So I record it. Here’s what I get:

Selection.Range.Case = wdTitleWord

Well, that will take care of one instance. What about all the rest?

Then I realize that this is a classic case of a macro pattern I use all the time:

  1. Find something.
  2. Do something to what was found.
  3. Find the next something.

See my Macro Cookbookfor more on this. Basically, it just means adding the following construction at the end of the macro:

While Selection.Find.Found = True
[Do something here]
Selection.Find.Execute
Wend

In this case, I need to add the command to title-case the selected text, like this:

While Selection.Find.Found = True
Selection.Range.Case = wdTitleWord
Selection.Find.Execute
Wend

 So the completed macro looks like this:

Selection.Find.ClearFormatting
Selection.Find.Style = ActiveDocument.Styles(“Heading 1”)
With Selection.Find
.Text = “”
.Replacement.Text = “”
.Forward = True
.Wrap = wdFindContinue
.Format = True
.MatchCase = False
.MatchWholeWord = False
.MatchWildcards = False
.MatchSoundsLike = False
.MatchAllWordForms = False
End With
Selection.Find.Execute
While Selection.Find.Found = True
Selection.Range.Case = wdTitleWord
Selection.Find.Execute
Wend

So gradually I’ll put together the various macro commands that work in sequence to do what I need.

Easy for me to say, right? Okay, okay. If you’re just getting started with macros, using Rich’s flowchart is a better way to go. Decide precisely, step by step, the things you want your macro to do, and list those steps:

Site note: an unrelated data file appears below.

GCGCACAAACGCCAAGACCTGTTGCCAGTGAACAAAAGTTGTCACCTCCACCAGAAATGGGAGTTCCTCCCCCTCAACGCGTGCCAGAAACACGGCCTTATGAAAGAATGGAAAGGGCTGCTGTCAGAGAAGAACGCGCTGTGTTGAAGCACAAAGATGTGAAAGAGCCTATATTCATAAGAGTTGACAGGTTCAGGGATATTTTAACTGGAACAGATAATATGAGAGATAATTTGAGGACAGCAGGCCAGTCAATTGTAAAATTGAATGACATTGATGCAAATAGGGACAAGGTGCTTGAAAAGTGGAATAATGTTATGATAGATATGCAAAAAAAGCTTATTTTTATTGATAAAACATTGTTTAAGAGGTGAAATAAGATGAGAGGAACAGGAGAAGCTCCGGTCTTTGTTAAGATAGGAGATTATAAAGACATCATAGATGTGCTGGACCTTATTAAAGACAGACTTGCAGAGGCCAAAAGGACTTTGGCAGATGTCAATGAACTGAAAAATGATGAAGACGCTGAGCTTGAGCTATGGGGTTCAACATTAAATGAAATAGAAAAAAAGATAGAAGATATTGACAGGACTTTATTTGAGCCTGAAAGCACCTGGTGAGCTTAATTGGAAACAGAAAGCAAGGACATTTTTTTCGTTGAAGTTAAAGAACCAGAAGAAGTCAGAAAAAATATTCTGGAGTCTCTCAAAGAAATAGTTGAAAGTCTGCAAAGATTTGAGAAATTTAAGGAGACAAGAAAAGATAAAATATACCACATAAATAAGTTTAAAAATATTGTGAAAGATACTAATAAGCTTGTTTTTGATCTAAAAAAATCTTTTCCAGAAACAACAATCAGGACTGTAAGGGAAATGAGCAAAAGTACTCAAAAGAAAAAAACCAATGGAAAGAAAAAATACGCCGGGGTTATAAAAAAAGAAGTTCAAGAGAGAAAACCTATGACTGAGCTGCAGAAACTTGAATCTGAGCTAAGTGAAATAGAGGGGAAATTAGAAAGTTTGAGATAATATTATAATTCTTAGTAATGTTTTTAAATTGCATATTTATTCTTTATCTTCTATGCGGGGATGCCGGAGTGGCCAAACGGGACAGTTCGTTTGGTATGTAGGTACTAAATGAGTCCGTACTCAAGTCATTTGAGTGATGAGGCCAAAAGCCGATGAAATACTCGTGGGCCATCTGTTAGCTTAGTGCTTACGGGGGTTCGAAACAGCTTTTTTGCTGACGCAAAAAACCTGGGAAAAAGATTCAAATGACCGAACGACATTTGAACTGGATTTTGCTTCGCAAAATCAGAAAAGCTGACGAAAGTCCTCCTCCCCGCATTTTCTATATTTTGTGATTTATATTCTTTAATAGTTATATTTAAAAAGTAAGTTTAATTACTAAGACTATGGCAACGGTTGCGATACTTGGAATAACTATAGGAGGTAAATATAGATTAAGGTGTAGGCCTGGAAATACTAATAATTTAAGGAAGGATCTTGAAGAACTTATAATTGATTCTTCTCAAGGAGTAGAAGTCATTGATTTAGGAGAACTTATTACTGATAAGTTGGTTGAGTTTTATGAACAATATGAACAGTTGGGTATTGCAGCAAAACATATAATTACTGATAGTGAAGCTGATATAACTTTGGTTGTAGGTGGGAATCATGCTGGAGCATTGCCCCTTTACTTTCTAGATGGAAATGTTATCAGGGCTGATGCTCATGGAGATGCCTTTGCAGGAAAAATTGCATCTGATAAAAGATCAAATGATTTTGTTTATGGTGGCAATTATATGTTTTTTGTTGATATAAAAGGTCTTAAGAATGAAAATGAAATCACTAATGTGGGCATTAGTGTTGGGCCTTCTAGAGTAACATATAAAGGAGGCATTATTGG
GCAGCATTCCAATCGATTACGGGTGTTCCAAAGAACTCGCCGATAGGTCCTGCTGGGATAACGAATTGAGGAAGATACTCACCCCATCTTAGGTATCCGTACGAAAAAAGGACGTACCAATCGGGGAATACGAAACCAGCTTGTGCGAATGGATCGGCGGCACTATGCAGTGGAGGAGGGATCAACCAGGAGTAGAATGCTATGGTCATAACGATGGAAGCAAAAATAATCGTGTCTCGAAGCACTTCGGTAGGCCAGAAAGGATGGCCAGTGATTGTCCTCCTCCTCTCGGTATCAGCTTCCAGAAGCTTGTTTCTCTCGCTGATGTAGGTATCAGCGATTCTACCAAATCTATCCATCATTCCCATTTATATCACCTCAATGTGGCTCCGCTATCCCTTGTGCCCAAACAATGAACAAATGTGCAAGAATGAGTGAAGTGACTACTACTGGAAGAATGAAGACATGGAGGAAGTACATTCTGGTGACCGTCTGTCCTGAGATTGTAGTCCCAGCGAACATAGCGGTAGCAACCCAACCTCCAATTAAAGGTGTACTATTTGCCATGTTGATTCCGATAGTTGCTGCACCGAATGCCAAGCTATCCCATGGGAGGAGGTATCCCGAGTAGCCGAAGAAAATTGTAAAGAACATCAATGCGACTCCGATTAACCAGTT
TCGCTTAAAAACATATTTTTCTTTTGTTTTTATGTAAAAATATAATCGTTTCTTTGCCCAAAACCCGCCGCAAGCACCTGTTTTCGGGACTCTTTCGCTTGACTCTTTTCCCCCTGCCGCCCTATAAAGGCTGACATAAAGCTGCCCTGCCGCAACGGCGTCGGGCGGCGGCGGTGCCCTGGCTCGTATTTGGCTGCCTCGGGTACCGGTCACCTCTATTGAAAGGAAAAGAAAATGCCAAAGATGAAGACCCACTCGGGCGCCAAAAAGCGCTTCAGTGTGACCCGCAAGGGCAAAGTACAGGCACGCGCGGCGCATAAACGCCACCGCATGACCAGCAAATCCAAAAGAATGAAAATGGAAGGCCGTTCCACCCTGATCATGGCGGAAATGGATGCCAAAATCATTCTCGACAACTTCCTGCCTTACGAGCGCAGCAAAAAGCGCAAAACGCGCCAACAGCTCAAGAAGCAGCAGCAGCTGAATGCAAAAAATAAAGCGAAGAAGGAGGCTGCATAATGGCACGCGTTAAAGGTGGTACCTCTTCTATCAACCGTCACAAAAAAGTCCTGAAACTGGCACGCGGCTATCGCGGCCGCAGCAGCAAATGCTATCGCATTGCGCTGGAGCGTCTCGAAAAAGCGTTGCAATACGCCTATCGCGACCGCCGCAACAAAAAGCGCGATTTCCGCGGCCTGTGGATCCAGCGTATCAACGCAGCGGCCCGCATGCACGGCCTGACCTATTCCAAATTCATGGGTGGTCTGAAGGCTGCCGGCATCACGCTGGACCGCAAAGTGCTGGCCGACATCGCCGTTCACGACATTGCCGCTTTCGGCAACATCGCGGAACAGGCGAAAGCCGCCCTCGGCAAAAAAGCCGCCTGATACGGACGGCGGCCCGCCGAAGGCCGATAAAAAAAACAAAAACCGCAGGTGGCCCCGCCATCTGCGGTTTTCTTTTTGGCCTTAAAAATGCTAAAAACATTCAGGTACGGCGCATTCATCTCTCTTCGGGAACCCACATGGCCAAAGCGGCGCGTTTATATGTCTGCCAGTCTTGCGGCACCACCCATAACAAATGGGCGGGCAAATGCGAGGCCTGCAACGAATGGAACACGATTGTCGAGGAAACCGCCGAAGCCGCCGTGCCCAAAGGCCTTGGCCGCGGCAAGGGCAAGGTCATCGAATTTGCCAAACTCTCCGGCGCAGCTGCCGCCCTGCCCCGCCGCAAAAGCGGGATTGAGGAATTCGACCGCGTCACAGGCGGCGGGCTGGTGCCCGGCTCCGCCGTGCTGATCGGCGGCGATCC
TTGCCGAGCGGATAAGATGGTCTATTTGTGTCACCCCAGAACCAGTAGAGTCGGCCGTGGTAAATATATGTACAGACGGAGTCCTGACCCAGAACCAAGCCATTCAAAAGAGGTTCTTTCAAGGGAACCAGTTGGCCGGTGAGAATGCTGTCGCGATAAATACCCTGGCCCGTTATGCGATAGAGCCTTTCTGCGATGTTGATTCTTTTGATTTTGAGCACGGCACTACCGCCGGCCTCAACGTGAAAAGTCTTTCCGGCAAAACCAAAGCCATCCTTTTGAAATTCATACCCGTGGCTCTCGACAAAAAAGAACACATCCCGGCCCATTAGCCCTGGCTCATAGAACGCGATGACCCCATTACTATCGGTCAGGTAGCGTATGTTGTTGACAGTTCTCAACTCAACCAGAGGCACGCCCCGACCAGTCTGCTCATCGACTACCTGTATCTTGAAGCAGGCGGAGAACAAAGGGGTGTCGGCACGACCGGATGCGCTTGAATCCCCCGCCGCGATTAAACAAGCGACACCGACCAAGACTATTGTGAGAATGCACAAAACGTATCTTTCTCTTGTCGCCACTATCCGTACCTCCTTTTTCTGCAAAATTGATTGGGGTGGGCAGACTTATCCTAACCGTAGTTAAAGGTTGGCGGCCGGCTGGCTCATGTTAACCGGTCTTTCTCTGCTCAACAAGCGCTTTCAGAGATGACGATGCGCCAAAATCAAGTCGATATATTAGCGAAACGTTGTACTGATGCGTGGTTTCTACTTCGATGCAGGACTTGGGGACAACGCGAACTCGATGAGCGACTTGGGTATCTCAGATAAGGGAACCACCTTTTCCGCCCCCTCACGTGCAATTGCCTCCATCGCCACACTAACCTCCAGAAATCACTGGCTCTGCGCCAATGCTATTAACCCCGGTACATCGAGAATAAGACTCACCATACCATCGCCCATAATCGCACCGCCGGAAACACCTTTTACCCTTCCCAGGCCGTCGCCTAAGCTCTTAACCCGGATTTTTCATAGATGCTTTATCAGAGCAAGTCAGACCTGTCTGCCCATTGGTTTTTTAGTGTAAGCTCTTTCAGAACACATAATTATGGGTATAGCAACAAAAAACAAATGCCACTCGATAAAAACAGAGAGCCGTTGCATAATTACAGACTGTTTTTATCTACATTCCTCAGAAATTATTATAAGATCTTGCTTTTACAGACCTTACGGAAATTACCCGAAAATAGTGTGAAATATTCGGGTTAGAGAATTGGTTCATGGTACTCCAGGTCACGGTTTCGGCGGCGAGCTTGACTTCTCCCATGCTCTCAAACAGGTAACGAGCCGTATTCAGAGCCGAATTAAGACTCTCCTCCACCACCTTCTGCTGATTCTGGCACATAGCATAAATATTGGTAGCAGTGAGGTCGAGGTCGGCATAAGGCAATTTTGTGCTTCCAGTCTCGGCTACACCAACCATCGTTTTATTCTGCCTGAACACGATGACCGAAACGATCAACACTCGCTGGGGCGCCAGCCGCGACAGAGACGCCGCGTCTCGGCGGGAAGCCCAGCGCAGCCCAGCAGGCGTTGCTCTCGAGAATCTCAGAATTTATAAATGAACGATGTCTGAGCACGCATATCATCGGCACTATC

1. Find a paragraph styled as Heading 1.
  2. Title-case the paragraph.
  3. Repeat steps 1 and 2 until no more paragraphs are found.

Then get the commands for each step (by recording, borrowing, or whatever).

Then put the commands together to do what you need.

Finally, test your macro to see if it does what you planned. If it doesn’t, revise it until it does.

As this is the beginning of a new year, I’m feeling a little philosophical, so I’m wondering if we could apply a similar process to life. Can we figure out precisely what we want to have happen and then figure out the essential steps to make it so? Or is life more complex and unpredictable than that? Time to get out those flowcharts!

I hope this new year will be a happy one for you and yours.

__________________

It strikes me that Jack’s approach is to have a single focus and then to combine several single-focus macros into a single macro that runs serially. I may be wrong about his approach, but I do think it demonstrates how different the approaches to writing macros can be. Jack’s approach is also one that an experienced macro creator can use, but I think for those of us who are not at the mastery level, flow-charting is better because it helps us focus on the steps.

What do you think? Which approach will you adopt?

1 Comment »

  1. “What do you think? Which approach will you adopt?”

    I will take the passive approach and buy the book along with whatever prepackaged macros I need to aid my business.

    Like

    Comment by Carolyn — January 4, 2012 @ 6:17 am | Reply